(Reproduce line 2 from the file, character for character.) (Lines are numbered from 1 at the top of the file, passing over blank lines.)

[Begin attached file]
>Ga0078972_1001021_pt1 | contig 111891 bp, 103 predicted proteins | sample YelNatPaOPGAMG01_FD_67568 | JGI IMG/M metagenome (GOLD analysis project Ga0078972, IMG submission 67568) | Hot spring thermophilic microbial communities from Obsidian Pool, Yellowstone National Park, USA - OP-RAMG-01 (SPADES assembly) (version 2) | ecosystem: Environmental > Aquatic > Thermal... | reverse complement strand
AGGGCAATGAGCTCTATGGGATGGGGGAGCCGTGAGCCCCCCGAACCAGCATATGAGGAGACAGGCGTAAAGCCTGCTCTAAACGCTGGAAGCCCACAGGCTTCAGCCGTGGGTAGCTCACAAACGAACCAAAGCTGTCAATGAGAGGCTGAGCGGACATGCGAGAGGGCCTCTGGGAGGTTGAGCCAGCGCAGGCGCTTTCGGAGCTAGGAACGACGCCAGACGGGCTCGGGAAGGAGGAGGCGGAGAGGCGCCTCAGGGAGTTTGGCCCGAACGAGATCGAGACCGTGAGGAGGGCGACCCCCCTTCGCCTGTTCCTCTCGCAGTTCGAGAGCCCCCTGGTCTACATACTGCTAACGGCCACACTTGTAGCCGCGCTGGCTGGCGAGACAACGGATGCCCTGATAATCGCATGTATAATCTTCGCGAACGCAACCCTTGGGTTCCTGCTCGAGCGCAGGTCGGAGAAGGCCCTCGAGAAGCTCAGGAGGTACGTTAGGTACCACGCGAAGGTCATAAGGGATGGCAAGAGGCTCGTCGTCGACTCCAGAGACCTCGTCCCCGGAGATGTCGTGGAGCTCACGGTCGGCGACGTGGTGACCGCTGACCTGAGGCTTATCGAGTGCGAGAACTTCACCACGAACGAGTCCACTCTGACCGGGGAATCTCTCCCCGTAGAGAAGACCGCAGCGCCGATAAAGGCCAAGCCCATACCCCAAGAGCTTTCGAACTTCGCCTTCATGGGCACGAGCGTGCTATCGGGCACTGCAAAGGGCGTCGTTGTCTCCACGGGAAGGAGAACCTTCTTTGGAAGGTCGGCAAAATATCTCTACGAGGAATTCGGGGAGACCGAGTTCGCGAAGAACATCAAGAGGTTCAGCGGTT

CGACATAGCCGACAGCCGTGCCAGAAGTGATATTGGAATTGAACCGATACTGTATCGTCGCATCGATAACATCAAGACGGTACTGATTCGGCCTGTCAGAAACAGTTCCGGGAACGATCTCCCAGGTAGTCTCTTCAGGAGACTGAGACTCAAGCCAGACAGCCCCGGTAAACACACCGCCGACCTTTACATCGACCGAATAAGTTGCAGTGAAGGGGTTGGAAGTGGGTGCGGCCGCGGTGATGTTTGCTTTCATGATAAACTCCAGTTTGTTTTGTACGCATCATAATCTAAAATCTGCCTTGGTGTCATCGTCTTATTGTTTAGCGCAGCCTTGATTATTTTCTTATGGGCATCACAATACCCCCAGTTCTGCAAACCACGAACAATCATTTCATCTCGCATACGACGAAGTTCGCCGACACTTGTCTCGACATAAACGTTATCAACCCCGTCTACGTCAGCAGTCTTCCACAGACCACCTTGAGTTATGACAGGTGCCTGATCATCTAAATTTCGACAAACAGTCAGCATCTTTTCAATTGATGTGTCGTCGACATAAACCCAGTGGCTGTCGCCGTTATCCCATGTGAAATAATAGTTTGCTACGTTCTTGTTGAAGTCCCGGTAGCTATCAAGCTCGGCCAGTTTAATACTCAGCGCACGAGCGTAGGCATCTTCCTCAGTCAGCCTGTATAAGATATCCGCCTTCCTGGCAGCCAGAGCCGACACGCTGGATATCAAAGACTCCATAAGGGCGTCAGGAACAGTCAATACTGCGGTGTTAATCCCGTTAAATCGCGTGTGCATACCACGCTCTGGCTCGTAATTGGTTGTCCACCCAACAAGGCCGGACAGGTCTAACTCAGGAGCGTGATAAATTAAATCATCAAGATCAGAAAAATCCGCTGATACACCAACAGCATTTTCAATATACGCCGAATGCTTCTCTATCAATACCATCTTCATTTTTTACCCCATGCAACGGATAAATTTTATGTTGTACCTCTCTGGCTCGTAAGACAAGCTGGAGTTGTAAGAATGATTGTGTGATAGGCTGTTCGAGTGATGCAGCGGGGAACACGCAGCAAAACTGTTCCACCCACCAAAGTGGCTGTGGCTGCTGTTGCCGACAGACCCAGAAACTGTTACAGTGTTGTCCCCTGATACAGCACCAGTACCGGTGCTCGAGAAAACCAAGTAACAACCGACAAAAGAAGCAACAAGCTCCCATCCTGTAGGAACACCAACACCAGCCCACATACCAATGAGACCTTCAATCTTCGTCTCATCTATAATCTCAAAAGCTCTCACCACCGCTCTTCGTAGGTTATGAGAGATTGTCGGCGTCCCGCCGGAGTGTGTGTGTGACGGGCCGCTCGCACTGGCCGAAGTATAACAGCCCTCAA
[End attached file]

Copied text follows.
AGGGCAATGAGCTCTATGGGATGGGGGAGCCGTGAGCCCCCCGAACCAGCATATGAGGAGACAGGCGTAAAGCCTGCTCTAAACGCTGGAAGCCCACAGGCTTCAGCCGTGGGTAGCTCACAAACGAACCAAAGCTGTCAATGAGAGGCTGAGCGGACATGCGAGAGGGCCTCTGGGAGGTTGAGCCAGCGCAGGCGCTTTCGGAGCTAGGAACGACGCCAGACGGGCTCGGGAAGGAGGAGGCGGAGAGGCGCCTCAGGGAGTTTGGCCCGAACGAGATCGAGACCGTGAGGAGGGCGACCCCCCTTCGCCTGTTCCTCTCGCAGTTCGAGAGCCCCCTGGTCTACATACTGCTAACGGCCACACTTGTAGCCGCGCTGGCTGGCGAGACAACGGATGCCCTGATAATCGCATGTATAATCTTCGCGAACGCAACCCTTGGGTTCCTGCTCGAGCGCAGGTCGGAGAAGGCCCTCGAGAAGCTCAGGAGGTACGTTAGGTACCACGCGAAGGTCATAAGGGATGGCAAGAGGCTCGTCGTCGACTCCAGAGACCTCGTCCCCGGAGATGTCGTGGAGCTCACGGTCGGCGACGTGGTGACCGCTGACCTGAGGCTTATCGAGTGCGAGAACTTCACCACGAACGAGTCCACTCTGACCGGGGAATCTCTCCCCGTAGAGAAGACCGCAGCGCCGATAAAGGCCAAGCCCATACCCCAAGAGCTTTCGAACTTCGCCTTCATGGGCACGAGCGTGCTATCGGGCACTGCAAAGGGCGTCGTTGTCTCCACGGGAAGGAGAACCTTCTTTGGAAGGTCGGCAAAATATCTCTACGAGGAATTCGGGGAGACCGAGTTCGCGAAGAACATCAAGAGGTTCAGCGGTT